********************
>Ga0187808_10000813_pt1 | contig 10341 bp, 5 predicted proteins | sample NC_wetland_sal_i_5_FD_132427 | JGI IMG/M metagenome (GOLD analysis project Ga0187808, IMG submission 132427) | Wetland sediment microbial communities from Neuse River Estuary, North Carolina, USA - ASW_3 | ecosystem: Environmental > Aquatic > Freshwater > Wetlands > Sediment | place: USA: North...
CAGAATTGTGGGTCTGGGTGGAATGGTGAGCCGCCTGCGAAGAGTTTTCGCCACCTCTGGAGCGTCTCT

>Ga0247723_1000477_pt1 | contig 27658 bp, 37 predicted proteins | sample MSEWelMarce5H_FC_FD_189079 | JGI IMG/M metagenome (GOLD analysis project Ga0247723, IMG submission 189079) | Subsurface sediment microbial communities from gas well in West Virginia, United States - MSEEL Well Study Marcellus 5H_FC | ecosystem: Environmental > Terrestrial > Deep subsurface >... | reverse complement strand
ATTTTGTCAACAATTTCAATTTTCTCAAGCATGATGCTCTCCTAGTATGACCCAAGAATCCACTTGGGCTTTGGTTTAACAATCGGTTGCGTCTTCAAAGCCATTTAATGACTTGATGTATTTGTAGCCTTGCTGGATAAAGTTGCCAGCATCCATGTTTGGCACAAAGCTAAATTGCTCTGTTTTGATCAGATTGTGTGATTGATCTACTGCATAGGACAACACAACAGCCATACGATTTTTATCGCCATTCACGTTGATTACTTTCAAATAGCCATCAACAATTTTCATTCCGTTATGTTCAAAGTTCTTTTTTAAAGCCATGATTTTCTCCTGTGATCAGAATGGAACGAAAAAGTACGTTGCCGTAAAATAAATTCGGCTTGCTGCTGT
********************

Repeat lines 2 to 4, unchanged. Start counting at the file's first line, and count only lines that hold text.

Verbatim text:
CAGAATTGTGGGTCTGGGTGGAATGGTGAGCCGCCTGCGAAGAGTTTTCGCCACCTCTGGAGCGTCTCT

>Ga0247723_1000477_pt1 | contig 27658 bp, 37 predicted proteins | sample MSEWelMarce5H_FC_FD_189079 | JGI IMG/M metagenome (GOLD analysis project Ga0247723, IMG submission 189079) | Subsurface sediment microbial communities from gas well in West Virginia, United States - MSEEL Well Study Marcellus 5H_FC | ecosystem: Environmental > Terrestrial > Deep subsurface >... | reverse complement strand
ATTTTGTCAACAATTTCAATTTTCTCAAGCATGATGCTCTCCTAGTATGACCCAAGAATCCACTTGGGCTTTGGTTTAACAATCGGTTGCGTCTTCAAAGCCATTTAATGACTTGATGTATTTGTAGCCTTGCTGGATAAAGTTGCCAGCATCCATGTTTGGCACAAAGCTAAATTGCTCTGTTTTGATCAGATTGTGTGATTGATCTACTGCATAGGACAACACAACAGCCATACGATTTTTATCGCCATTCACGTTGATTACTTTCAAATAGCCATCAACAATTTTCATTCCGTTATGTTCAAAGTTCTTTTTTAAAGCCATGATTTTCTCCTGTGATCAGAATGGAACGAAAAAGTACGTTGCCGTAAAATAAATTCGGCTTGCTGCTGT